The Alps are one of the most iconic and recognizable mountain ranges in the world. Spanning over 1,200 kilometers through eight countries, the Alps have provided both beautiful scenery and challenging terrain for adventurers and outdoor lovers alike.
As one of the oldest and most important mountain ranges in Europe, the Alps have a rich history of exploration, discovery, and culture.
Where are the Alps Mountains Located?
The Alps Mountains are located in Central and Western Europe, stretching through France, Switzerland, Italy, Austria, Germany, Slovenia, and Liechtenstein. The highest peak of the Alps is Mont Blanc in the French Alps, standing at 4,810 meters (15,782 feet) above sea level.
There are many other famous mountains throughout the Alps range, including the Matterhorn in the Swiss Alps, Monte Rosa in the Italian Alps, Grossglockner in the Austrian Alps, and Eiger in the German-speaking part of Switzerland.
Additionally, there are many skiing destinations in the Alps, including popular ski resorts such as Chamonix-Mont-Blanc in France, Zermatt in Switzerland, Cortina d’Ampezzo in Italy, Kitzbühel in Austria, and Garmisch-Partenkirchen in Germany. The European Alps can be easily spotted on a map due to its mountain range shape that starts in France, stretches eastward along the southern border of Germany and Austria, and curves southward into Northern Italy.
Important Mountains in the Alps
The Alps mountain range is home to some of the most recognizable and tallest mountains in Europe. Spanning eight countries and covering over 1200 kilometers, the Alps are a popular destination for outdoor enthusiasts. The countries that make up the Alps mountain range are France, Switzerland, Italy, Austria, Germany, Liechtenstein, Slovenia, and Monaco.
Let’s take a look at some of the most impressive mountains in this diverse range.
The French Alps are a large portion of the mountain range found within the Auvergne-Rhône-Alpes and Provence-Alpes-Côte d'Azur regions. Some of the most impressive peaks in the range are so large that they are in multiple countries, like Mont Blanc, which is partially in France, Italy, and Switzerland.
The French Alps are also known for their small, historic towns that have become meccas for outdoor enthusiasts, like Chamonix.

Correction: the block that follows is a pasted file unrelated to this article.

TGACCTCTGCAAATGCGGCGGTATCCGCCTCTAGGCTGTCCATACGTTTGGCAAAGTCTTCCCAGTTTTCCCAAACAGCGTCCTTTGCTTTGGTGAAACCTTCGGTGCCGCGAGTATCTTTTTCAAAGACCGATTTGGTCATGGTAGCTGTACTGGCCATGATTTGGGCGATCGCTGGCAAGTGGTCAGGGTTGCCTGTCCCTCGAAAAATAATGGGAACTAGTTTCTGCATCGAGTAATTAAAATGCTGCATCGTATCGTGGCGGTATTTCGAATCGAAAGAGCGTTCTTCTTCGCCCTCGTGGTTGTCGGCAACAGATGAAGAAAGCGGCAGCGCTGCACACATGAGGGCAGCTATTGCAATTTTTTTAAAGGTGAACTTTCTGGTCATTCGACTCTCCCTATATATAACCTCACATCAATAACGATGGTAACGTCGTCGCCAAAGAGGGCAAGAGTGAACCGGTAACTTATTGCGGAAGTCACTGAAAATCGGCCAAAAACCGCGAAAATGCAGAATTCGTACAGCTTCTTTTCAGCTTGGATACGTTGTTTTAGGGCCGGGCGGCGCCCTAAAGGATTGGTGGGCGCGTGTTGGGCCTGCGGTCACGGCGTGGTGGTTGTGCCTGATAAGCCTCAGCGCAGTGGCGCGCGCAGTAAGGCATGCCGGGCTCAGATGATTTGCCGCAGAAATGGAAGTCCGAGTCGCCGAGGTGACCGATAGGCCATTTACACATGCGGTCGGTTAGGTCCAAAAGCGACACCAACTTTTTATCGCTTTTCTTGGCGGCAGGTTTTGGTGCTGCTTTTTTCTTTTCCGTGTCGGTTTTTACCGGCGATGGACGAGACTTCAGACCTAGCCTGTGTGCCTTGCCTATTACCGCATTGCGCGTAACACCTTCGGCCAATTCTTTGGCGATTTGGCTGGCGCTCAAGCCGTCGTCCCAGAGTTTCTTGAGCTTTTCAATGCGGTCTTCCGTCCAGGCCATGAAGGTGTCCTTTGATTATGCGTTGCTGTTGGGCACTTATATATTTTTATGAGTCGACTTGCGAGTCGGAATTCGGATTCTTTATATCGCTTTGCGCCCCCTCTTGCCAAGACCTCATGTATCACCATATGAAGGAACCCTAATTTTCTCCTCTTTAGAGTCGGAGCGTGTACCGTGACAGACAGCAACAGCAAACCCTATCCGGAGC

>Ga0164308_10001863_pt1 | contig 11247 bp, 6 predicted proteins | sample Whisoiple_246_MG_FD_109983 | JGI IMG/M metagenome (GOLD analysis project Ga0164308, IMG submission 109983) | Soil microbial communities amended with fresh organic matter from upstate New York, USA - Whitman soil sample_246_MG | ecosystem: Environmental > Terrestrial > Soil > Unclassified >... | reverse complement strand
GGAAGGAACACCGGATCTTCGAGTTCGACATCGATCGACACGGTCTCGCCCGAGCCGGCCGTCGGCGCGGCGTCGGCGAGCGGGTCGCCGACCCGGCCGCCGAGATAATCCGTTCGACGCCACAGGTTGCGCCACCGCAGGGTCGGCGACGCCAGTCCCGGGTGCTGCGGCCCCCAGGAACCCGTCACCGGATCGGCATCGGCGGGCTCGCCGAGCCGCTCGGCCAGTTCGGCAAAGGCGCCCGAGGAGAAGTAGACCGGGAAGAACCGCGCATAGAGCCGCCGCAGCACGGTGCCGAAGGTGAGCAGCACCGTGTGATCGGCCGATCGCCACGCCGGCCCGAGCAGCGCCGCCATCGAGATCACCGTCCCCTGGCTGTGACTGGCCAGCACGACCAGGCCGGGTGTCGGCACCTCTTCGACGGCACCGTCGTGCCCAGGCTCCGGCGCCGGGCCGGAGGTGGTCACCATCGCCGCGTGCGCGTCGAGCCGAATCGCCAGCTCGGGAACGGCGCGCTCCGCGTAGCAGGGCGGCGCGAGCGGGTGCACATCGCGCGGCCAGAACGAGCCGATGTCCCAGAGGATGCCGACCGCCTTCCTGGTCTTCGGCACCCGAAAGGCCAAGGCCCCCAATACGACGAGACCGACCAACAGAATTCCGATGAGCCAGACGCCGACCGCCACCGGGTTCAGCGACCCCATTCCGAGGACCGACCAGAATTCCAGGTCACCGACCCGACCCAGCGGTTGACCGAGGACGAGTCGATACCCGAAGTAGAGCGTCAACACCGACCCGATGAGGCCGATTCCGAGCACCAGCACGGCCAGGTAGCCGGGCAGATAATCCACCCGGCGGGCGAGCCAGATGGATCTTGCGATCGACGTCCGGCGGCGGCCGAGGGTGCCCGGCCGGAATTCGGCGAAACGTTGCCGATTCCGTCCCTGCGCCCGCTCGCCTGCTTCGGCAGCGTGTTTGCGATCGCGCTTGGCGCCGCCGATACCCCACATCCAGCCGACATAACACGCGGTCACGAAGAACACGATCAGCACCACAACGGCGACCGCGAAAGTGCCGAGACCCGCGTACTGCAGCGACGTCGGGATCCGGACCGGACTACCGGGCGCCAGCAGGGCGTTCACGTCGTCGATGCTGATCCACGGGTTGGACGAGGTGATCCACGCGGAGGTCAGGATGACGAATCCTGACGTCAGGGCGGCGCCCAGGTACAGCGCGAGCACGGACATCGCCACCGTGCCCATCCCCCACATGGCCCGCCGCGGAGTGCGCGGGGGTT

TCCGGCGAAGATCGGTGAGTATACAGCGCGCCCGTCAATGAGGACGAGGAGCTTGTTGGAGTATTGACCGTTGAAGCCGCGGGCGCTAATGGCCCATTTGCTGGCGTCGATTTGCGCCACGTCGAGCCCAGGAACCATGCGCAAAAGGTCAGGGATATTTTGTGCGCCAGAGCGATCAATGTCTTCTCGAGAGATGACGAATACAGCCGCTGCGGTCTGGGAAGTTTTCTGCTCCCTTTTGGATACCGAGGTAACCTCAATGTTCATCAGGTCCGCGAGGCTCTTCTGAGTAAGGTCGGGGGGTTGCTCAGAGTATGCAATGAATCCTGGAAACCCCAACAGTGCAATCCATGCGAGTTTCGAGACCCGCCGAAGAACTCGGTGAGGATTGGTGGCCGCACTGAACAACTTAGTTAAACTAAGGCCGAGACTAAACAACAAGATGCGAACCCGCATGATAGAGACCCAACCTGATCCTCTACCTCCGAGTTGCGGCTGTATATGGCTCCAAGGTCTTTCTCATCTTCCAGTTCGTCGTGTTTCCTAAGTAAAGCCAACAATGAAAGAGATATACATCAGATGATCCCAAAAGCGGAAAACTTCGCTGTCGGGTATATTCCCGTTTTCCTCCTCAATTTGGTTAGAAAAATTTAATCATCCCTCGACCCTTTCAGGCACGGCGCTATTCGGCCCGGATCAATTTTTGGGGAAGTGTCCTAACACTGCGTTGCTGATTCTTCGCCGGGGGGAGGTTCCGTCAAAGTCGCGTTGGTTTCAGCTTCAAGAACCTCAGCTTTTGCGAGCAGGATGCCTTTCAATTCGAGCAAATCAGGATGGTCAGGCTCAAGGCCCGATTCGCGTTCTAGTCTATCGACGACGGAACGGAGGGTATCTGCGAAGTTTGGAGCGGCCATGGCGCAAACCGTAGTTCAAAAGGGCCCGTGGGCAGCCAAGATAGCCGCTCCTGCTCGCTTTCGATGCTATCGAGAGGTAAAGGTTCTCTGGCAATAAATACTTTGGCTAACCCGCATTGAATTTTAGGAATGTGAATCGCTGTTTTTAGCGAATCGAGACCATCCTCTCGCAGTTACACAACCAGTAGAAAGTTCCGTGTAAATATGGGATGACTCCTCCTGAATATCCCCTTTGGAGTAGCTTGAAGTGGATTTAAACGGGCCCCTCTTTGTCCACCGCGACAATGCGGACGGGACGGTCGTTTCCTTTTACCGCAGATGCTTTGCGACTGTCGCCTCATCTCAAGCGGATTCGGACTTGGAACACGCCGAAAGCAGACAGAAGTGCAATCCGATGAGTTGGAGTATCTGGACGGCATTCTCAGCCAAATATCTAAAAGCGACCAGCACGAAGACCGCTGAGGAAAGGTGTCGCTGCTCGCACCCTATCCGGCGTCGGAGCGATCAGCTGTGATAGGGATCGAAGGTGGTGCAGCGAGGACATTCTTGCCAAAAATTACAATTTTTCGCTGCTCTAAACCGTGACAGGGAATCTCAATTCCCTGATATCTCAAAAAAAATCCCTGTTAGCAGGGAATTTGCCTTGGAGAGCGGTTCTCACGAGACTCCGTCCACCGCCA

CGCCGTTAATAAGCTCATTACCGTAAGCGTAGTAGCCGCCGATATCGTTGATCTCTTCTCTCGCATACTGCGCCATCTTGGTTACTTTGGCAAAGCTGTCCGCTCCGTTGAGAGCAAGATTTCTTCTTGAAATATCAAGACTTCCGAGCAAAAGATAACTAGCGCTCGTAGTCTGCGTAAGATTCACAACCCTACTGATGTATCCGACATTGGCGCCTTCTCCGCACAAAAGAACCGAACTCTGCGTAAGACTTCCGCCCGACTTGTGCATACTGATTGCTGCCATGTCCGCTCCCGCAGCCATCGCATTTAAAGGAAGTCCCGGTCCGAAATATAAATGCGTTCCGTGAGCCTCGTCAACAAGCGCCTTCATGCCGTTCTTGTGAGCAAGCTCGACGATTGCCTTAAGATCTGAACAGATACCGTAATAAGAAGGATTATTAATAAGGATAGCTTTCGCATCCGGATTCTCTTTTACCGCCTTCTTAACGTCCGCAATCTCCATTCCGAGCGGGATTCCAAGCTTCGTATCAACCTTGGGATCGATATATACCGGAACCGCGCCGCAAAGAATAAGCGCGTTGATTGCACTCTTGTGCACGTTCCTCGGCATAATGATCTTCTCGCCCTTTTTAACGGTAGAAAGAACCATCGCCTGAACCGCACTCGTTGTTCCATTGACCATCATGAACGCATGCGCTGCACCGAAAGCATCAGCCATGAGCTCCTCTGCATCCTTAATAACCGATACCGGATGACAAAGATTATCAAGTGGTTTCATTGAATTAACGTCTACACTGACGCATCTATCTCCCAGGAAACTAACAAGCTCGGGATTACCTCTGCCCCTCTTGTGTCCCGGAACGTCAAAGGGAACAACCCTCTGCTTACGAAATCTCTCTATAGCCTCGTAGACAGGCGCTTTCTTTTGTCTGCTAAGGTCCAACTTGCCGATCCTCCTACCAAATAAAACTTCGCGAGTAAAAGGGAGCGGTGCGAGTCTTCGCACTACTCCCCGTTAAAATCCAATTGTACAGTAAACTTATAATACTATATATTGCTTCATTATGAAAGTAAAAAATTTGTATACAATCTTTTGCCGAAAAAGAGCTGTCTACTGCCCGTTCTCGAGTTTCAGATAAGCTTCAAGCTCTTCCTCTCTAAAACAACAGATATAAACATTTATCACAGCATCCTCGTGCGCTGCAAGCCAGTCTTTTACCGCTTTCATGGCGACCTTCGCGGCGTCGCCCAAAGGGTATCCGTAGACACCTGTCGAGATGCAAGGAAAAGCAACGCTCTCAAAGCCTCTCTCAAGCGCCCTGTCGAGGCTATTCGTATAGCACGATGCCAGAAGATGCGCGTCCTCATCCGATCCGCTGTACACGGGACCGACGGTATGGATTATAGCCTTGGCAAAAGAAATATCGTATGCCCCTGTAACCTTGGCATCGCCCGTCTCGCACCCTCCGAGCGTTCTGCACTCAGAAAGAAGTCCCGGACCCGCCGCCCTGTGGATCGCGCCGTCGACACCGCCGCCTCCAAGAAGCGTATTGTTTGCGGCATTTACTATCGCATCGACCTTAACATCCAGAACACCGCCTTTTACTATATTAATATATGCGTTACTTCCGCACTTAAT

Mont Blanc - 4,808 meters (15,774 feet)
Mont Blanc, located in the French Alps, (or specifically in the Graian Alps) is the highest mountain in the entire European Alps, reaching an elevation of 4,808 meters (15,774 feet). This iconic peak draws thousands of climbers every year, with its longest climb taking over 10 hours.
Barre des Écrins - 4,102 metres (13,458 feet)
Second, only to Mont Blanc in France is Écrins Massif which includes the high point, Barre des Écrins which hits 13,458'. It's part of the Dauphiné Alps.
The Swiss Alps contain the tallest mountains in the entire range. They include potions of the Western Alps, Eastern Alps, and Central Alps. Here are a few of the most notable mountains in the range:
The Eiger - 3,967-meter (13,015 feet)
The Eiger is one of a few world-renowned mountains in the Alps. Located in Switzerland, especially in a part of the Alps known as the Bernese Alps, the Eiger is known as one of the deadliest mountains in the world.
The Matterhorn - 4,478 meters (14,692 feet)
This is yet another unmissable mountain found in the Alps. The Matterhorn is well-known as the peak that graces the packaging of every Toblerone candy bar around the world. It is also known as one of the most beautiful mountains in the world. The peak is sought after by mountaineers from every country on Earth and sees ascents every year.
Today, when climbing the mountain via the standard route, experienced mountaineers will find themselves navigating a ropes and ladders course set in place for all visitors to use. The same is found on many of Europe's tallest and most popular mountains. That being said, the ropes and ladders do not make this mountain a safe bet.